Xi Jinping’s defence of globalisation and open markets: key takeaways from Chinese leader’s speech to Boao Forum
by Sarah Zheng / April 10, 2018 / SCMP
Chinese President Xi Jinping committed to further opening up China’s markets as he sought to portray the country as a leading defender of globalisation. Continue reading “Xi Jinping’s defence of globalisation and open markets: key takeaways from Chinese leader’s speech to Boao Forum”
The Quad: A force to contain China?
by Renato C. de Castro/ April 3, 2018/ Stratbase ADR Institute
Prior to the Association of Southeast Asian Nations (ASEAN) summit in Manila last year, Australia, Japan, India and the United States resurrected a loose security association called “Quadrilateral Security Dialogue” or the Quad. Continue reading “The Quad: A force to contain China?”
Trade war is not a zero-sum game, but a lose-lose for the US and China
by Aidan Yao/ 28 March 2018/ South China Morning Post
With three rounds of tariffs in less than three months, US President Donald Trump has significantly upped his game on trade protectionism, casting doubts over the outlook for Sino-US economic relations. Continue reading “Trade war is not a zero-sum game, but a lose-lose for the US and China”
Does ASEAN support US military presence in South China Sea?
by Mark J. Valencia / April 2, 2018 / The Jakarta Post
On March 23, the US Navy destroyer Mustin made a non-innocent passage within 12 nautical miles of China’s artificially built up and occupied Mischief Reef. China saw this as yet another “serious political and military provocation”. This latest Freedom of Navigation Operation (FONOP) came amidst a downturn in US –China relations—particularly regarding the South China Sea (SCS). Continue reading “Does ASEAN support US military presence in South China Sea?”
Is it a risk for America that China holds over $1 trillion in U.S. debt?
by China Power
Many worry that China’s ownership of American debt affords the Chinese economic leverage over the United States. This apprehension, however, stems from a misunderstanding of sovereign debt and of how states derive power from their economic relations. The purchasing of sovereign debt by foreign countries is a normal transaction that helps maintain openness in the global economy. Consequently, China’s stake in America’s debt has more of a binding than dividing effect on bilateral relations between the two countries. Continue reading “Is it a risk for America that China holds over $1 trillion in U.S. debt?”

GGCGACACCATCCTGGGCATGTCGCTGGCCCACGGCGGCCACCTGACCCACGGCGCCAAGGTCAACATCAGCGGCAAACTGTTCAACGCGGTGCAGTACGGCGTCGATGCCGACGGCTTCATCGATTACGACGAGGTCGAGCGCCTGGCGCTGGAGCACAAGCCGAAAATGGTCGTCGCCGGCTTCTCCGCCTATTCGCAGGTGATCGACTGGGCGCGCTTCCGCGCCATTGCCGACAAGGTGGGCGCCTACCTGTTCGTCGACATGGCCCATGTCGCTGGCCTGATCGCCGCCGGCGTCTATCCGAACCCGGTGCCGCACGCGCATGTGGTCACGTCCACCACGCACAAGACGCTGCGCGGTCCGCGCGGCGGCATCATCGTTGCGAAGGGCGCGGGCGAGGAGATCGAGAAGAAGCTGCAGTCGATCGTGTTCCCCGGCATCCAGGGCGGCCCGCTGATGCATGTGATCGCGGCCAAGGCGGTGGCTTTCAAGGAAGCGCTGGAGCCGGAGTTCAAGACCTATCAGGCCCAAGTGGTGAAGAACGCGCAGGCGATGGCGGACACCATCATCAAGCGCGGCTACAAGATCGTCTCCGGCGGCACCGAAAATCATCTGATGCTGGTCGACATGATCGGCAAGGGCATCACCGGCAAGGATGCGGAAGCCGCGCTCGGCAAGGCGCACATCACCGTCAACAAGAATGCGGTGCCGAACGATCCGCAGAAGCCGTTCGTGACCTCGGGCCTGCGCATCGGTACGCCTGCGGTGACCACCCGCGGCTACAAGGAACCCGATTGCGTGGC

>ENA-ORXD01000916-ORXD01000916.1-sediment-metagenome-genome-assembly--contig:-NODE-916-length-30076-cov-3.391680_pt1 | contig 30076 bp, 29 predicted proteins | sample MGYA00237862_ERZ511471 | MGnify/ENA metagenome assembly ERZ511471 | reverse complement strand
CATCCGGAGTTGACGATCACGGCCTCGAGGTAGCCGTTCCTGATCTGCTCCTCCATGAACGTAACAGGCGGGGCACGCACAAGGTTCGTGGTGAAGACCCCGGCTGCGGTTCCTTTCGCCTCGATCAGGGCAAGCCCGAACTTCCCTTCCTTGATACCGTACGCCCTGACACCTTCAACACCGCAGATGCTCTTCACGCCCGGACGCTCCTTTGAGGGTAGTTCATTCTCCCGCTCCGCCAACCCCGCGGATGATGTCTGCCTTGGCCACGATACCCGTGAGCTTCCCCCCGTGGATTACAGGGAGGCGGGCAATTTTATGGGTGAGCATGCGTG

Joint Development in the West Philippine Sea: an Idea Whose Time Has Come
By Lucio Blanco Pitlo III/ March 19, 2018 / Originally posted at PACNET
A proposed joint development (JD) in the West Philippine Sea (WPS) between the Philippines and China has revived debates on how best to move forward in the longstanding regional flashpoint. There should be no debate – the Philippines should enter into the JD, even if the partner is a state-owned entity, as long as it can deliver. Most importantly, JD does not necessarily impact adversely the 2016 arbitral ruling and the Philippine sovereignty and sovereign rights position on the WPS. The Philippine service contract (SC) system may offer a solution for both countries and can accommodate a JD. This approach to JD can enhance the country’s energy security, create jobs, promote technology and knowledge transfer, and contribute in dispute management. Continue reading “Joint Development in the West Philippine Sea: an Idea Whose Time Has Come”
Trump to Ramp Up Trade Restraints on China
WASHINGTON—The White House is preparing to crack down on what it says are improper Chinese trade practices by making it significantly more difficult for Chinese firms to acquire advanced U.S. technology or invest in American companies, individuals involved in the planning said. Continue reading “Trump to Ramp Up Trade Restraints on China”
New Players, Ideas, and Arrangements: The Quest to Counter-balance China
by Philip Vincent Alegre/ March 16, 2018/ Originally Posted at APPFI
In November of last year, the world witnessed the US put forward new rhetoric in its foreign policy toward Asia. US President Donald Trump, towards the end of his 12-day five nation Asia tour, departed from usual US language and started referring to an “Indo-Pacific” region instead of “Asia Pacific”, a move which did not go unnoticed by analysts and observers in the region. Continue reading “New Players, Ideas, and Arrangements: The Quest to Counter-balance China”